Do you need a jolt to stir you from your winter doldrums?
Here’s a good way to startle yourself into spring.
Open your tackle box!
It doesn’t seem to matter how carefully I cleaned and stored my tackle last fall, nasty little gremlins work all winter to mess it up.
At the very least, opening a tackle box to perfect gear will inspire fishing plans, but if you’re like me you’ll find issues to resolve in the weeks before you can start.
One of the greatest unresolved issues in my fishing life is tangles. I use a wide variety of gear and tend to overstuff my boxes. Because individual containers consume so much space, I tend to drop the gear loose into bins within the tackle boxes. The simple act of tilting a box can result in snarls of bare hooks, lures and jigs.
Salmon trolling lures with leaders are a special problem. I’ve tried the plastic boxes with foam cards around which you wrap the leaders, but they don’t hold enough compared to their size. At only a dozen or two leaders per box, it would take half a dozen boxes to organize my leaders.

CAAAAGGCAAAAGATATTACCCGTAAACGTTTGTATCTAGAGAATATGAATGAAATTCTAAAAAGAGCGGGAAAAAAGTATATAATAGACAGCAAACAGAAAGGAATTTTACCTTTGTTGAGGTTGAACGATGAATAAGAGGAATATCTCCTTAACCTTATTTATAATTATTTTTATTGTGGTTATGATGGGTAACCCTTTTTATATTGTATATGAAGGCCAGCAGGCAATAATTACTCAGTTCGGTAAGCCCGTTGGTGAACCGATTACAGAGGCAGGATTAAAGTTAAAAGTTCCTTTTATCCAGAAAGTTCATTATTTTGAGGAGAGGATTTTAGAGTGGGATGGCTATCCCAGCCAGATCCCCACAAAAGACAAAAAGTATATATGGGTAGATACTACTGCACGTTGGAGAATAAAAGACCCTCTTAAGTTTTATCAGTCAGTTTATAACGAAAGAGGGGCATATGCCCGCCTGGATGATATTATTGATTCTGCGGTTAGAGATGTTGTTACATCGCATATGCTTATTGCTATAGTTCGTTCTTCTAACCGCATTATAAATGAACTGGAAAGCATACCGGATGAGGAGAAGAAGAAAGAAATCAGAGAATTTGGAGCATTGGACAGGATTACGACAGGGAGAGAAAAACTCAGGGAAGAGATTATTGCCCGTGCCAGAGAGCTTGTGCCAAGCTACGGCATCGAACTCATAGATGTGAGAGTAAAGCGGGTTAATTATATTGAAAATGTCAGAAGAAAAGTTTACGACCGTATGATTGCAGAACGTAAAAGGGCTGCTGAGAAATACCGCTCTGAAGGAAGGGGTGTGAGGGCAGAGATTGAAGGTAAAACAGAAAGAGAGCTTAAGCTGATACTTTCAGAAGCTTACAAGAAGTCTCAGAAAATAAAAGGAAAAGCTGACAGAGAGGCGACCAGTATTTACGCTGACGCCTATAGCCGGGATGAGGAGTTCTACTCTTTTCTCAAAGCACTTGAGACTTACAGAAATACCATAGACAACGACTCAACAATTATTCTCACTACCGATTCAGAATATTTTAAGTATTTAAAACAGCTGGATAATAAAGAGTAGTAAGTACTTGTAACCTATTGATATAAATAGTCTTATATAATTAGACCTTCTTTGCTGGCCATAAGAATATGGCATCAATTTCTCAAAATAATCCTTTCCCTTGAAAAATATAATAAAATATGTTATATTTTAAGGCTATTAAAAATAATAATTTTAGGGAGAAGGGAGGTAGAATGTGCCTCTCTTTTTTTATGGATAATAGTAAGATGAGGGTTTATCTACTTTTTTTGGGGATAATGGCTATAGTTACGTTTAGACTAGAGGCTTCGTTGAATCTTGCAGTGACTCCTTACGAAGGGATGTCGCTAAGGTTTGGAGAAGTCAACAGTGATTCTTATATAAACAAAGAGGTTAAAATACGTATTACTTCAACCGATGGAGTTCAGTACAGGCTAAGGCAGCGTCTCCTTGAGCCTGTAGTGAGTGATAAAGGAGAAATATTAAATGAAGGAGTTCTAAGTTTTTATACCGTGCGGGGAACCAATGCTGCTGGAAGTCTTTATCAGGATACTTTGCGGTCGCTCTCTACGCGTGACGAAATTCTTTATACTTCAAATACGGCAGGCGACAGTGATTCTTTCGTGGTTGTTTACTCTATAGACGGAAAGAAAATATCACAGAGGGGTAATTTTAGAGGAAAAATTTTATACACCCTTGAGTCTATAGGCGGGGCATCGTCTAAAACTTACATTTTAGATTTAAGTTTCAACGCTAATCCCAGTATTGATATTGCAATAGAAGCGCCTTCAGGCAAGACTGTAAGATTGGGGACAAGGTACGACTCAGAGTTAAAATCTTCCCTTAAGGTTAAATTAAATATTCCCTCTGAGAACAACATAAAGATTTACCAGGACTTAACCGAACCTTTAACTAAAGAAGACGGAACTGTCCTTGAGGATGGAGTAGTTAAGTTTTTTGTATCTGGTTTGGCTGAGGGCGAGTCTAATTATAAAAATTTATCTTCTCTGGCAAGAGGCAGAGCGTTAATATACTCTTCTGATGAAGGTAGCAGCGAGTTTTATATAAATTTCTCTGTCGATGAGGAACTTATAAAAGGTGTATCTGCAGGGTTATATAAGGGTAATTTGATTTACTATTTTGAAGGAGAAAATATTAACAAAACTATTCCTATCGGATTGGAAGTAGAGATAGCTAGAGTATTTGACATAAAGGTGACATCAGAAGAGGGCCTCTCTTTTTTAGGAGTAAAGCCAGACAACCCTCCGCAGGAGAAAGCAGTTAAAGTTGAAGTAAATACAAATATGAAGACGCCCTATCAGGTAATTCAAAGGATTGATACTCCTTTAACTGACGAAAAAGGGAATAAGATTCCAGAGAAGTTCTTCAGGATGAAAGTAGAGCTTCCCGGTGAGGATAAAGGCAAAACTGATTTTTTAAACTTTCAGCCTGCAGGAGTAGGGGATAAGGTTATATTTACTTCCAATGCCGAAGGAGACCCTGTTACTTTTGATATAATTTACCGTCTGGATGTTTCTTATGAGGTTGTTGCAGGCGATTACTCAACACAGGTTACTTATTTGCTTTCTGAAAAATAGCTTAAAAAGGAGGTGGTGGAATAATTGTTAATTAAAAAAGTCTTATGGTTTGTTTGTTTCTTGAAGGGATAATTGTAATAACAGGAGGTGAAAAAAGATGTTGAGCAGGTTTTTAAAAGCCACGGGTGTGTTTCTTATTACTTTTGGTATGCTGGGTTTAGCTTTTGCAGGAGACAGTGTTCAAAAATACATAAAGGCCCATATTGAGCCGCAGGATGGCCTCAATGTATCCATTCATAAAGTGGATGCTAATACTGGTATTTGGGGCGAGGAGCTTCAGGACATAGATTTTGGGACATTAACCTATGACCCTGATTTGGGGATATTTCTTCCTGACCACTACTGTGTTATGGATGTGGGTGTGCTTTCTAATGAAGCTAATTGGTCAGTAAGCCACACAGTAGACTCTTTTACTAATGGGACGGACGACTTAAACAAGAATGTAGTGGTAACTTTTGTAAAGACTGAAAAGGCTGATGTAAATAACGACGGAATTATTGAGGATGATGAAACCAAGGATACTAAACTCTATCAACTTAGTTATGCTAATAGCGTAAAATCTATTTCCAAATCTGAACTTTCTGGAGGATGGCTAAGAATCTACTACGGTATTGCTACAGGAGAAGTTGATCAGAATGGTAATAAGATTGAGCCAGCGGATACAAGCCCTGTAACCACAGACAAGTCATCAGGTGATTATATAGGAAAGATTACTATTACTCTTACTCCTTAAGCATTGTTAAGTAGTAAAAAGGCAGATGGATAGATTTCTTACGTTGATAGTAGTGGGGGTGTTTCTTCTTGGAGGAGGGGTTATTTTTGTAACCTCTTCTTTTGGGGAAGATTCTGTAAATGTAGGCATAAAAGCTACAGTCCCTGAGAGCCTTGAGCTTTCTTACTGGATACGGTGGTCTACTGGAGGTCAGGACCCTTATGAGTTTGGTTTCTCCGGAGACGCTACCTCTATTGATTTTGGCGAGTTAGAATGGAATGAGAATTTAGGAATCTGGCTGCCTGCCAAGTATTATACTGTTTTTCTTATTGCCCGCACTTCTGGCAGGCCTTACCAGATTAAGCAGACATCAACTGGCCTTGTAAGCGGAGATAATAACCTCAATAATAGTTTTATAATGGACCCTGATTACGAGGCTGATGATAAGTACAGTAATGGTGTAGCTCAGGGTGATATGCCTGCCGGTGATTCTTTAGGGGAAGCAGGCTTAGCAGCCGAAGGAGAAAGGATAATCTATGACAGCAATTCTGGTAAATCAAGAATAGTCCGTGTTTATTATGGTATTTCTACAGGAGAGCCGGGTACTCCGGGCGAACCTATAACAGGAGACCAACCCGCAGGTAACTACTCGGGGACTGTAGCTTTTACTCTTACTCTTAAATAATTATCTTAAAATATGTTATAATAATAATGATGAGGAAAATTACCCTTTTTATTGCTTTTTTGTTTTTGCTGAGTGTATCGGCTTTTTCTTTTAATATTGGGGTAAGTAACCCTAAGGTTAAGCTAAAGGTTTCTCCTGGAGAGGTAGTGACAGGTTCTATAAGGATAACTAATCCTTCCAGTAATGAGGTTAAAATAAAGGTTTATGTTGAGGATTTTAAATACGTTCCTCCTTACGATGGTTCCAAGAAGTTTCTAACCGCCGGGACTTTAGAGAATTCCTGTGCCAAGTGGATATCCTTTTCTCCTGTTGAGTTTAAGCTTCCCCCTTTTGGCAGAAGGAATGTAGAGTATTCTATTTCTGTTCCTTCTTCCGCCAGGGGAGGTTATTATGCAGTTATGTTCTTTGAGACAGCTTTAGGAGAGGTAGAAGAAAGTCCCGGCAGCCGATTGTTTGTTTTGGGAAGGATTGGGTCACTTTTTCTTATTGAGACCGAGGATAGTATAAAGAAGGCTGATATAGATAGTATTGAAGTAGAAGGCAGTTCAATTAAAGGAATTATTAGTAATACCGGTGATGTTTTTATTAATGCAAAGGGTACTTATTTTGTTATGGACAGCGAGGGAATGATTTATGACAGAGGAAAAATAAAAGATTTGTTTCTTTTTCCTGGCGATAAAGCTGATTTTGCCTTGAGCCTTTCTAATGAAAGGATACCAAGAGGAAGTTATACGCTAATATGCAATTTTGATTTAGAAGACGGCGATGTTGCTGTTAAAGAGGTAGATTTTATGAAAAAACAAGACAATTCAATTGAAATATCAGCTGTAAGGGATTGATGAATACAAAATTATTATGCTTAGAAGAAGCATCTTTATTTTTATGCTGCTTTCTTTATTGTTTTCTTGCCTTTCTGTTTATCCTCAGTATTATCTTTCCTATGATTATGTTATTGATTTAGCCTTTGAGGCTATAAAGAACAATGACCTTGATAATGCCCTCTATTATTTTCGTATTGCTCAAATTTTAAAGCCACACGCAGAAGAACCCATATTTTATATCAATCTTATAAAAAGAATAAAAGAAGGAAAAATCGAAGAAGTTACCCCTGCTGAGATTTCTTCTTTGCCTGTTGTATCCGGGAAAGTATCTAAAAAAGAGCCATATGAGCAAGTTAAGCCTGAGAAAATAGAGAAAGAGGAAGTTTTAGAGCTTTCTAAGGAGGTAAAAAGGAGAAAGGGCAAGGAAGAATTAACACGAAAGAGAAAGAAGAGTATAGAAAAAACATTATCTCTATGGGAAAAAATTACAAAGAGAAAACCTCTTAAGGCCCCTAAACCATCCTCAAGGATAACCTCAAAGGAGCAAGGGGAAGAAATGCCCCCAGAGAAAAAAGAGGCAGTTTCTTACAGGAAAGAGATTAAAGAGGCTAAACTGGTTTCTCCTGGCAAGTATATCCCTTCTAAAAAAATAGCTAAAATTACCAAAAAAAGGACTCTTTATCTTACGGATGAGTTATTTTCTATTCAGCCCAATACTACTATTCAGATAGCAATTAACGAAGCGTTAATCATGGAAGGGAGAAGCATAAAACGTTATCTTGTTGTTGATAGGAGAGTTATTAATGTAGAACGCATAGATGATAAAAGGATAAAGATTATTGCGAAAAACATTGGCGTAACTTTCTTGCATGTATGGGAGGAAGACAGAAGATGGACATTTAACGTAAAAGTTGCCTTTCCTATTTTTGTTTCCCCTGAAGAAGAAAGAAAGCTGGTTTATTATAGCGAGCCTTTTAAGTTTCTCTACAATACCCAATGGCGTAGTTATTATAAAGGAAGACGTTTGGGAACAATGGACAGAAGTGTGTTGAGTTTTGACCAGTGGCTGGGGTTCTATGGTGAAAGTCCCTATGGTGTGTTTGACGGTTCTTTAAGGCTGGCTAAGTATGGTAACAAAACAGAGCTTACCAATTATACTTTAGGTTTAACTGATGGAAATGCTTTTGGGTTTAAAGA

I’ve resorted to zippered plastic food bags for the leaders I can’t get in a couple of those storage boxes, but of course the bags turn into a scramble even if the leaders don’t snarl.
Another issue is weight. Do you really need to carry every ounce of lead you own when walk out the door? A good array of jigs and weights, along with backups, can add up to serious poundage.
This year I’ve resolved to do the same thing for shore fishing I do in my boat. I leave all the spares in the boat even as a smaller selection rides in the tackle box. I’m going to prepare a set of spares to leave in my truck while carrying only a few in the box I carry on walks. If I run out while fishing I can replenish with a quick walk to the truck, but in the meantime I won’t feel inspired to put wheels on my tackle box.
But in my experience those are problems of neatness and ease of use, and there are more important issue in spring tackle boxes: rust and corrosion.
You can rest assured that any reactive metal, whether brass or steel, will corrode or rust in winter if the tiniest vestige of salt remains from the previous fishing season. Even stainless steel will rust with prolonged exposure.
The simple act of opening your tackle box now will measure the precautions you took before closing it last fall.
What? You don’t see any rust on your hooks? Look closer.